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Inspire 2022: Ellison, Nadella Call Oracle-Microsoft Collaboration ‘A Great Opportunity’ For Partners

Wade Tyler Millward

“Now, we’re making it even easier, launching this new experience that streamlines and simplifies deployment even further – everything from cross-cloud network setup to identity management,” Microsoft CEO Satya Nadella said.

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Oracle Co-Founder Larry Ellison (left) and Microsoft CEO Satya Nadella

Oracle co-founder and Chief Technology Officer Larry Ellison made a surprise appearance during Microsoft Inspire 2022 this week to promote a new collaboration between the two tech giants, a collaboration that Microsoft CEO Satya Nadella called “a great opportunity for our partners.”

The companies announced Oracle Database Service for Microsoft Azure, a new, fully managed service for provisioning, accessing and operating enterprise-grade Oracle Database services in Oracle Cloud Infrastructure (OCI) with an Azure-like experience. The collaboration comes after Oracle executives acknowledged trouble moving customers from on-premises environments to the cloud, a more profitable environment for vendors.

Since 2019, the companies have collaborated on OCI-Azure Interconnect for secure, private interconnections with sub-2 millisecond latency in 11 global regions.

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“Now, we’re making it even easier, launching this new experience that streamlines and simplifies deployment even further – everything from cross-cloud network setup to identity management,” Nadella said. “Once deployed, customers will be able to launch and manage the Oracle services they use every day from Azure so that they can manage their apps and data as a single solution [and] run their most important apps across our cloud platforms seamlessly.”

Nadella, Ellison Share Virtual Inspire 2022 Stage

The partnership between Austin, Texas-based Oracle and Redmond, Wash.-based Microsoft speaks to the growth of multi-cloud environments, Ellison said.

“You stay in the Azure console, and you can take that Oracle Autonomous Database and run [Microsoft] Power BI against it for analytics, accessing Microsoft services as if they were in Oracle,” Ellison said.

He continued: “Customers are very excited about this because customers like choices. … Now its easy to migrate from on-premises to the cloud. Now it’s easy to get the best persistent data store with the best analytic tool and use them together, regardless of who the supplier is. Customers like that.”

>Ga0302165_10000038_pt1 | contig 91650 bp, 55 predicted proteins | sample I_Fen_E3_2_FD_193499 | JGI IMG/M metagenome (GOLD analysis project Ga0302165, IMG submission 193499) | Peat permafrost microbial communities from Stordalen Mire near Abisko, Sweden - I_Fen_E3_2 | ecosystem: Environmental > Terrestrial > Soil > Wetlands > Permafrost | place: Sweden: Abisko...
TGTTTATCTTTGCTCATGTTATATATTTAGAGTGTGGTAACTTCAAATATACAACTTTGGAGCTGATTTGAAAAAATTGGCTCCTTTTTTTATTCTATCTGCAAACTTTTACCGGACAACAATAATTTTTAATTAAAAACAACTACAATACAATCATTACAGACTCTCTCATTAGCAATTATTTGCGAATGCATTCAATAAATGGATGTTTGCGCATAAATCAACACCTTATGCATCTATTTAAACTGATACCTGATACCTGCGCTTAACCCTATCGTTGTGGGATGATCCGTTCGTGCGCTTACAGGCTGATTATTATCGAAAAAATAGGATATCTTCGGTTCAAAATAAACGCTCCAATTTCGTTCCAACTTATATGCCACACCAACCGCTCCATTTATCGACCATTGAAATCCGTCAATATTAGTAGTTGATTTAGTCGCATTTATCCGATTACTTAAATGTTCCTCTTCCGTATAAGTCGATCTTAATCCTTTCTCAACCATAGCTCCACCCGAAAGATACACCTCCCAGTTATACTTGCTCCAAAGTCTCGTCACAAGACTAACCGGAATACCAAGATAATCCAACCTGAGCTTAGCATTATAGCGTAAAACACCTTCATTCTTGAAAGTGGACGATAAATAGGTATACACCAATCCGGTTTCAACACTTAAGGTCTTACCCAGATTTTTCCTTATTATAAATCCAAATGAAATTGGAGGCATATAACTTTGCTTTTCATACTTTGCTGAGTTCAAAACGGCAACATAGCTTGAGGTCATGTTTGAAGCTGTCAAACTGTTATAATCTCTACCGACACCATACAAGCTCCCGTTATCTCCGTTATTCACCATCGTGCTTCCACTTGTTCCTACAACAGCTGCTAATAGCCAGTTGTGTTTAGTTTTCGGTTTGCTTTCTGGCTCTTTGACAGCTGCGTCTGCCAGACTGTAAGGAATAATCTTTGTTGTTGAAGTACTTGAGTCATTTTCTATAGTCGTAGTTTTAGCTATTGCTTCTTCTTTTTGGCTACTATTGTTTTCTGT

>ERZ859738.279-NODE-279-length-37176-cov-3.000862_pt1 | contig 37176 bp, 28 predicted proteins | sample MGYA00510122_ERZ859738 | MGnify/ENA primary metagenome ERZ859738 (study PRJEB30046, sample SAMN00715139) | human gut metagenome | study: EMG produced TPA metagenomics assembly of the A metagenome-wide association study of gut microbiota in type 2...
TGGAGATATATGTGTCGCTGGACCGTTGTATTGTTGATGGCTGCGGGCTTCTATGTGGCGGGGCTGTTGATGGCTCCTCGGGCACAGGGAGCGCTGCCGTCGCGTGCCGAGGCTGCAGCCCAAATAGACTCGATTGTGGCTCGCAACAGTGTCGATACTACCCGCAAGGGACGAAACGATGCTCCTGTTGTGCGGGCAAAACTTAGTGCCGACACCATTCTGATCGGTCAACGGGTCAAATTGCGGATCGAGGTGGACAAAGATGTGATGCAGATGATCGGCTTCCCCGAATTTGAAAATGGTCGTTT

Customers using the service will have no data egress or ingress charges when moving data between OCI and Azure, according to Oracle. The companies also have a collaborative support model to speed up issue resolution through either company.

Customers avoid complex rearchitecting or replatforming to use services from both companies, Nadella said.

Both Platforms Widely Used Already

Thousands of customers already run production workloads across both cloud platforms. Joint customers include AT&T, Marriott International, General Electric and FedEx, according to the companies.

Nadella called the new collaboration “a great opportunity for our partners to help customers run their most important Oracle apps and databases with Azure as they work to speed their cloud migration journeys.

“We have collaborated for decades to help our customers use technologies like Windows Server and Oracle databases together,” he said. “And this partnership really extends that work to the cloud. Bottom line is, we are both very focused on addressing the tough business and technical challenges of our customers. And thats what we’re going to do together.”

The news comes amid great competition between the two tech giants. Microsoft is regarded as having more cloud market share than Oracle, with Microsoft usually ranking just behind Amazon Web Services.

Microsoft And Oracle Busy In M&A

Both have made major acquisitions in the health care technology space. In June, Oracle closed on its $28 billion purchase of health care information system provider Cerner. In March, Microsoft closed on its $16 billion purchase of voice-to-text software provider Nuance, which has a large presence in health care.

The outspoken Ellison has also taken swipes at Microsoft in the past, including declaring Oracle’s cloud offering “much better” than the Big Three of AWS, Microsoft and Google.

“That’s been the big question out there -- was our cloud good enough to compete with Amazon and Google and Microsoft,” Ellison said on a quarterly earnings call in September. “And I think we have answered those questions – it’s not only good enough to compete, in many cases, it’s much better. For security, for performance, for reliability, for cost -- we’re cheaper.”

In a December quarterly earnings call, Oracle CEO Safra Catz said that a Gartner report put Oracle’s cloud offering “higher than where Microsoft – who has been in this longer than us – was a year ago.”

On that same call, Ellison did pay Microsoft a compliment, saying that the company has been able to convert on-premises customers to cloud customers more quickly than Oracle.

“A lot of companies like Microsoft did a great job of moving their entire Microsoft Office install base into the cloud to dramatically increase the size of their cloud business,” Ellison said. “Unfortunately, we didnt have the same option or opportunity.”

Wade Tyler Millward

Wade Tyler Millward is an associate editor covering cloud computing and the channel partner programs of Microsoft, IBM, Red Hat, Oracle, Salesforce, Citrix and other cloud vendors. He can be reached at wmillward@thechannelcompany.com.

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